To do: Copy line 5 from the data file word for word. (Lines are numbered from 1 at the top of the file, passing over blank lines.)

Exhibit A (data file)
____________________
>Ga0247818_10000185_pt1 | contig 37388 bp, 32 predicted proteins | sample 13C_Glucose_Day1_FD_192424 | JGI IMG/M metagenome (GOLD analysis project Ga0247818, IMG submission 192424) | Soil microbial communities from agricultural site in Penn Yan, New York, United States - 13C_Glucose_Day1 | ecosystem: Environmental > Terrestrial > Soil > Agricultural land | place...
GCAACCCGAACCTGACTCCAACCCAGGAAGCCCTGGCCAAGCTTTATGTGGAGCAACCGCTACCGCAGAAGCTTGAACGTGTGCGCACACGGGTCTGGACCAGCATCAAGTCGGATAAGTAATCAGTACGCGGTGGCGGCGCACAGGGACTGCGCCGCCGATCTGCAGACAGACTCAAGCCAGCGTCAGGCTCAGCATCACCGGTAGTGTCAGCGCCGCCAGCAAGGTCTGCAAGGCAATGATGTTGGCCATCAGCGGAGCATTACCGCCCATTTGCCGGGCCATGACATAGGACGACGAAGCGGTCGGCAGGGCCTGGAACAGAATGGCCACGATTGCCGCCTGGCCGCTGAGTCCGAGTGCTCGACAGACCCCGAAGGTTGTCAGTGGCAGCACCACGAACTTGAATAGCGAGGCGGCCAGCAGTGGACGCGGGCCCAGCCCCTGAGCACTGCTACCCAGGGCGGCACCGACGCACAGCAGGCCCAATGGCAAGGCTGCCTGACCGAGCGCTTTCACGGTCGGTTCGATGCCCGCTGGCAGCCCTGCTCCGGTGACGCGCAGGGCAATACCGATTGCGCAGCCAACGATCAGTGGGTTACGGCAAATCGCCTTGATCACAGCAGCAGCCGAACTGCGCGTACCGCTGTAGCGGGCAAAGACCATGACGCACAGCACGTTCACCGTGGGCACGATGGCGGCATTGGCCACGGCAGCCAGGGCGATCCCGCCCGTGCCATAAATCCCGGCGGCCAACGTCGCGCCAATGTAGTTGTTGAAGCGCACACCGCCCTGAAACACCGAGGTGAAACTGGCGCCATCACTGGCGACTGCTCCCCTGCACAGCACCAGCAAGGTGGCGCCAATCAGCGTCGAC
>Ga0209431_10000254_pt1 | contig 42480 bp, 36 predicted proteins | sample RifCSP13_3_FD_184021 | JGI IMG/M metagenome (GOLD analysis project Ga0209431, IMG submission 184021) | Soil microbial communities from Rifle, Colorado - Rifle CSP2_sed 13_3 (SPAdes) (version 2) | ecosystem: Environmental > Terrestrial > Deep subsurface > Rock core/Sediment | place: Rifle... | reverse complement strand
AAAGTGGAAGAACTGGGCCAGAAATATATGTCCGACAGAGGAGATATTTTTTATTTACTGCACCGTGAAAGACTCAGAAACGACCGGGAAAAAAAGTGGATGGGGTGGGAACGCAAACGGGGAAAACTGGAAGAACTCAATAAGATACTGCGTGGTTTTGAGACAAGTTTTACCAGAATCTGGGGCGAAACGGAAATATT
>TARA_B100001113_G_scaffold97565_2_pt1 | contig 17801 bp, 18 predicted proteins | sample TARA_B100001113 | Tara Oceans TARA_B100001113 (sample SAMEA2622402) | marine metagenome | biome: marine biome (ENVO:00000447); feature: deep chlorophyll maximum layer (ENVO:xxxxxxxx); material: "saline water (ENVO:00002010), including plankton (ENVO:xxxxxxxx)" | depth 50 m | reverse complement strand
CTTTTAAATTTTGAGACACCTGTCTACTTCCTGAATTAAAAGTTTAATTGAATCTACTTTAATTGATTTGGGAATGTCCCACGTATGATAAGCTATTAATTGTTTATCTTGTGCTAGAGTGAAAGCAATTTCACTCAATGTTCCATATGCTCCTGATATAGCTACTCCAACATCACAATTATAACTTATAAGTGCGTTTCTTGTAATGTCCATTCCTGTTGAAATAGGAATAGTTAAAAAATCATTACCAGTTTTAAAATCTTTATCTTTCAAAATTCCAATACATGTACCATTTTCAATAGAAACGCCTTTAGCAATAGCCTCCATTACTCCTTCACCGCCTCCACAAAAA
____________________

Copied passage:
>TARA_B100001113_G_scaffold97565_2_pt1 | contig 17801 bp, 18 predicted proteins | sample TARA_B100001113 | Tara Oceans TARA_B100001113 (sample SAMEA2622402) | marine metagenome | biome: marine biome (ENVO:00000447); feature: deep chlorophyll maximum layer (ENVO:xxxxxxxx); material: "saline water (ENVO:00002010), including plankton (ENVO:xxxxxxxx)" | depth 50 m | reverse complement strand